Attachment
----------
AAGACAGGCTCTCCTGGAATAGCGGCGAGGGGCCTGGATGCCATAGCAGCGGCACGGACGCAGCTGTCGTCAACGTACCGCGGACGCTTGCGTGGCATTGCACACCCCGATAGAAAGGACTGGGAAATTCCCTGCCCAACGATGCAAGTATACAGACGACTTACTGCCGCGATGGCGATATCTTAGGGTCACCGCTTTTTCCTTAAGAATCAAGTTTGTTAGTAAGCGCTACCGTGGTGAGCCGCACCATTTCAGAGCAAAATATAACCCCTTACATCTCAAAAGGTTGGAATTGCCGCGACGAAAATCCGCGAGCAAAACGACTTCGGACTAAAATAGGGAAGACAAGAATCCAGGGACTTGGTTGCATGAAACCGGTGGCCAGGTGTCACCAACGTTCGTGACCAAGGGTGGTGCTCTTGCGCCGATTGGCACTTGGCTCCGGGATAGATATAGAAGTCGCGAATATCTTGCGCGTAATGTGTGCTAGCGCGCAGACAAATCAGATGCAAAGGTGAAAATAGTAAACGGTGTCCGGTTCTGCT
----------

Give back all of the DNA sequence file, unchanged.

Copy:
AAGACAGGCTCTCCTGGAATAGCGGCGAGGGGCCTGGATGCCATAGCAGCGGCACGGACGCAGCTGTCGTCAACGTACCGCGGACGCTTGCGTGGCATTGCACACCCCGATAGAAAGGACTGGGAAATTCCCTGCCCAACGATGCAAGTATACAGACGACTTACTGCCGCGATGGCGATATCTTAGGGTCACCGCTTTTTCCTTAAGAATCAAGTTTGTTAGTAAGCGCTACCGTGGTGAGCCGCACCATTTCAGAGCAAAATATAACCCCTTACATCTCAAAAGGTTGGAATTGCCGCGACGAAAATCCGCGAGCAAAACGACTTCGGACTAAAATAGGGAAGACAAGAATCCAGGGACTTGGTTGCATGAAACCGGTGGCCAGGTGTCACCAACGTTCGTGACCAAGGGTGGTGCTCTTGCGCCGATTGGCACTTGGCTCCGGGATAGATATAGAAGTCGCGAATATCTTGCGCGTAATGTGTGCTAGCGCGCAGACAAATCAGATGCAAAGGTGAAAATAGTAAACGGTGTCCGGTTCTGCT